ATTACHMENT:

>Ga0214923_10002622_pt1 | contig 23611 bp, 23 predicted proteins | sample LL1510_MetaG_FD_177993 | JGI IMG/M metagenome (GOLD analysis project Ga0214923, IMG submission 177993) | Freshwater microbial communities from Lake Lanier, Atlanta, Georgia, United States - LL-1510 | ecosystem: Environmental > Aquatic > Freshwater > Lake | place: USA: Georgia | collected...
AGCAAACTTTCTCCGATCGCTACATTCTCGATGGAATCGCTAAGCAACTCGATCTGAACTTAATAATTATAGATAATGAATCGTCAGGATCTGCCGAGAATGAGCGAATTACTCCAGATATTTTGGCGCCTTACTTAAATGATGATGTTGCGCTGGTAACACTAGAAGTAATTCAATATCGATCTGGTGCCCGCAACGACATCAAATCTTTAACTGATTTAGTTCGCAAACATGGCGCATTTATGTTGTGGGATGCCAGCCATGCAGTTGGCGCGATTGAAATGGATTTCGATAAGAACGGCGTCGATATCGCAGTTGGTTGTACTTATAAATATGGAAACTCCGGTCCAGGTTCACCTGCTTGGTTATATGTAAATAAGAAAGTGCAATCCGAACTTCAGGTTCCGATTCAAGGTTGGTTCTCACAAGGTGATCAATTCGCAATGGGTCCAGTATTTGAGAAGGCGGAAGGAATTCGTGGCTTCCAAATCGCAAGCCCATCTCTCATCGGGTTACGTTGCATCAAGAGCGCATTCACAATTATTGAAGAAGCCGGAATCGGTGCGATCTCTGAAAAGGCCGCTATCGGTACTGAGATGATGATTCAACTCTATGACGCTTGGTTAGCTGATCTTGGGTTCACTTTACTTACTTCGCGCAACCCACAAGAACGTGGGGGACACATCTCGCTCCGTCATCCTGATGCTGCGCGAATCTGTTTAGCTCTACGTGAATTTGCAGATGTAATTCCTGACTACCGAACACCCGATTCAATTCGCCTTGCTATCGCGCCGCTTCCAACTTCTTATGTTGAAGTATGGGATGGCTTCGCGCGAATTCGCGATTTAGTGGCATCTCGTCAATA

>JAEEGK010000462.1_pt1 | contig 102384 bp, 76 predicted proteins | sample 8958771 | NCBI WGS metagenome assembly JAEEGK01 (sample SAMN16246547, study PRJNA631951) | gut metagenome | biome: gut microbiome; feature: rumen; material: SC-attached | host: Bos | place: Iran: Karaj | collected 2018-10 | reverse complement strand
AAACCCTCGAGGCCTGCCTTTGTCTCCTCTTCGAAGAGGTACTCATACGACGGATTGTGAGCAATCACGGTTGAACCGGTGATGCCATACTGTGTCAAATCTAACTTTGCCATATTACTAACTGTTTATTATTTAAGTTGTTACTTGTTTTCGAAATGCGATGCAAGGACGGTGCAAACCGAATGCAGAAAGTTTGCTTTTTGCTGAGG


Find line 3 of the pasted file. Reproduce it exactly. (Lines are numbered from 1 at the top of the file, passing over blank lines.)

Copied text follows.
>JAEEGK010000462.1_pt1 | contig 102384 bp, 76 predicted proteins | sample 8958771 | NCBI WGS metagenome assembly JAEEGK01 (sample SAMN16246547, study PRJNA631951) | gut metagenome | biome: gut microbiome; feature: rumen; material: SC-attached | host: Bos | place: Iran: Karaj | collected 2018-10 | reverse complement strand